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Tutorial – How To Start a Full Bitcoin Node On Windows

As the present happenings seem to be taking us to an almost inevitable bitcoin hard fork, it is pivotal now to point out to bitcoin enthusiasts, that running a full node today will have positive influence on the bitcoin ecosystem during the upcoming critical period in the history of bitcoin.

As an experienced bitcoiner, I would recommend starting a full bitcoin node via running the traditional Bitcoin Core Client. Keep away from Bitcoin Unlimited (BU), if you plan on running a full node, as until now, two major bugs have been discovered in its code; one of them was exploited by a malicious user which allowed him to take down a large number of Bitcoin Unlimited (BU) nodes. Another bug was discovered which led to mining of an invalid block whose size was larger than 1 MB. Moreover, I would not trust any solution that receives support from Gavin Andersen; the guy who helped seed the bitcoin community with birdwatchers.

The number of Bitcoin Core full nodes and that of Bitcoin Unlimited will determine the outcome of the hard fork, if it ever happens, and will also dictate the percentage of coins on each of the yielded child chains. After the recent discovery of the Bitcoin Unlimited bugs, the number of BU full nodes declined dramatically and today, more than 85% of all full nodes on the bitcoin network are Bitcoin Core nodes.

Throughout this tutorial, I will show you how to setup a full bitcoin node on Windows, but let’s start by understanding what a full node is:

What is a Full Bitcoin Node?

A full bitcoin node is a piece of software that validates generated blocks and transactions. Full nodes also support the network via verifying blocks and transactions from other full nodes, validating these blocks and transactions, and then relaying, or routing, them to other full nodes across the network.

On the other hand, the greater portion of full nodes acts as lightweight bitcoin clients which enable users to broadcast their transactions to the network and also notify them when transactions are sent to their wallets. If there is no sufficient number of full nodes to play this role, clients would not have the ability to connect via the peer-to-peer (P2P) network; they will have to rely on centralized wallet services instead.

Many bitcoin enthusiasts donate their spare computing power and bandwidths to run full nodes, yet more nodes are still indispensable if bitcoin is to be adopted on a massive global scale.

Minimum system requirements:

There are minimum requirements for running a Bitcoin Core full node. If you attempt running your node using weaker hardware, it might work, but it will be rather slow. The following are the minimum system requirements for running a Bitcoin Core full node, according to info from Bitcoin.org:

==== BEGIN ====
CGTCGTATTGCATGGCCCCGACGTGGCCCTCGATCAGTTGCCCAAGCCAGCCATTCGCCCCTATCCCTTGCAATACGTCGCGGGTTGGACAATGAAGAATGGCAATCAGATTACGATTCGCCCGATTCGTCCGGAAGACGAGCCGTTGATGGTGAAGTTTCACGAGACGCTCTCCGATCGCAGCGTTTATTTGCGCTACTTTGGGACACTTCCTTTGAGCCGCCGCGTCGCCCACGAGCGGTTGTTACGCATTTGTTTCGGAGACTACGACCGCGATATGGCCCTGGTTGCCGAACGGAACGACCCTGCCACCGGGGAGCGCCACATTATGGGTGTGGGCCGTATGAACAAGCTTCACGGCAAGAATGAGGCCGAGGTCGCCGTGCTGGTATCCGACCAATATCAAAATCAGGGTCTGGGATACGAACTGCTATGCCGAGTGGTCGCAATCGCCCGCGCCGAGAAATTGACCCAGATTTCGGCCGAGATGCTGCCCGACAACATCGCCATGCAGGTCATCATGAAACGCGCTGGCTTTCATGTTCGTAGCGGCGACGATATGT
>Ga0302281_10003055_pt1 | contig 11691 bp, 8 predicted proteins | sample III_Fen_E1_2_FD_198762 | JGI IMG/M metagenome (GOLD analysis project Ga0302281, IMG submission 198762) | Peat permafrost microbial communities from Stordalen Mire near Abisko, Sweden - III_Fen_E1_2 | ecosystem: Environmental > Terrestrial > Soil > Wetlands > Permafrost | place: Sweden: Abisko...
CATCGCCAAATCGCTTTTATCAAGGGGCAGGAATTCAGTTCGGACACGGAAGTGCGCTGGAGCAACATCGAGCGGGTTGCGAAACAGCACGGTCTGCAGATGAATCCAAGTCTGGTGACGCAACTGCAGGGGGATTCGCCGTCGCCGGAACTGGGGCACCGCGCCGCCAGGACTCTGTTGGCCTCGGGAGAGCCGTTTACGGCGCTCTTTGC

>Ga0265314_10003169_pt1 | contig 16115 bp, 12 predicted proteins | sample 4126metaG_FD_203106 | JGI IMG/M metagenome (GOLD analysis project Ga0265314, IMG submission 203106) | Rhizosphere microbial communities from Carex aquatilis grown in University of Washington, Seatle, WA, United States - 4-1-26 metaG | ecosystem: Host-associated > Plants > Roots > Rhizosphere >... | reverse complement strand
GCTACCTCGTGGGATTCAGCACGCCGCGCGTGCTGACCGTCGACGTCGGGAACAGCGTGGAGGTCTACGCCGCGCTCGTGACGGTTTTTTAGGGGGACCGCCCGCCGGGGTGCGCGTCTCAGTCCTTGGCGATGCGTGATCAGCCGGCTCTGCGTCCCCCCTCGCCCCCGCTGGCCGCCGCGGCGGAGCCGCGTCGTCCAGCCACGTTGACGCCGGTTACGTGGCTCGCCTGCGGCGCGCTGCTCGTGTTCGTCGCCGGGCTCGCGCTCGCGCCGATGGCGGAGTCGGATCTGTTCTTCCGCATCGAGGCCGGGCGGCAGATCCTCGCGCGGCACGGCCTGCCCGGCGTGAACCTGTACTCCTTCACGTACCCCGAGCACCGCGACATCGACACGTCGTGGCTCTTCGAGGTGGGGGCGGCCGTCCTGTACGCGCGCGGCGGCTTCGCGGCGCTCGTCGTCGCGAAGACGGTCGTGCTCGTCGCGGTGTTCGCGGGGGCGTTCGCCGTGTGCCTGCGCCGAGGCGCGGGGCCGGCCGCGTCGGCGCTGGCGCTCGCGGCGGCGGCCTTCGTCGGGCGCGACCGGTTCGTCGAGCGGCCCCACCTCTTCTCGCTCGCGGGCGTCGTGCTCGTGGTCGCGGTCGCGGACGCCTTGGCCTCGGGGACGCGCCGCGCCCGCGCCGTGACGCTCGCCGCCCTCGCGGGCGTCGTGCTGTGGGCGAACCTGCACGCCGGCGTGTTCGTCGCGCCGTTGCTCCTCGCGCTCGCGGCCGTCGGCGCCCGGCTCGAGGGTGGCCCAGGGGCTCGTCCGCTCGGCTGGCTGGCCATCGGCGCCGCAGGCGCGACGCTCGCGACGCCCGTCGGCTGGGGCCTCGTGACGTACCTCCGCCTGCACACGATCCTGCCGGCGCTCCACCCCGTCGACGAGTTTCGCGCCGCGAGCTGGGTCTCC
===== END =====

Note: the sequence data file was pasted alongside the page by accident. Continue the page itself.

• A Windows 7 OS or later versions.
  • 125 GB of free hard disk space.
  • 2 GB of RAM.
  • An internet connection with an upload speed of at least 400 kilobits/second.
  • An internet connection with unrestricted uploads. Usually, full nodes run using high speed internet connections, upload around 200 GB of data per month, yet download usage is usually around 20 GB per month, in addition to around 100 GB the first time you run your node (this amount represents the whole blockchain).
  • You have to leave your full node running for at least 6 hours per day, yet more time is always better and best of all is to keep it running 24/7.


Installing Bitcoin Core:

This will explain how to install Bitcoin Core 0.13.1 on Windows 8.

1. Point your browser to the official page for downloading Bitcoin Core and verify that your connection is secure (via seeing a padlock on the left side of the address bar).

2. Click the blue “Download Bitcoin Core” button to start downloading the installer.

3. After the download if complete, run it as the system’s administrator, by right clicking the installer’s icon and choosing the “run as administrator” option. The installer will ask you about your destination installation folder, I recommend using the default destination folder.

4. To continue on, you will have to choose one of two options:

i. Use the Bitcoin Core Graphical User Interface (GUI).

ii. Use the Bitcoin Core daemon (bitcoind), which would be an ideal option, especially if you are an advanced user or a coder.

For the sake of this tutorial, I will show you only how to set up a full node via installing the Bitcoin Core GUI.

Installing the Bitcoin Core GUI:

1. Press the Windows button, on the bottom right corner of your Windows 8 desktop screen and then type “bitcoin” in the search box. The Bitcoin Core icon will show up, so click on it.

2. A prompt screen will appear asking you to select a directory for storing bitcoin’s blockchain and your wallet’s data. I recommend using the default destination folder, but you can store both wherever you want on your machine’s hard disk.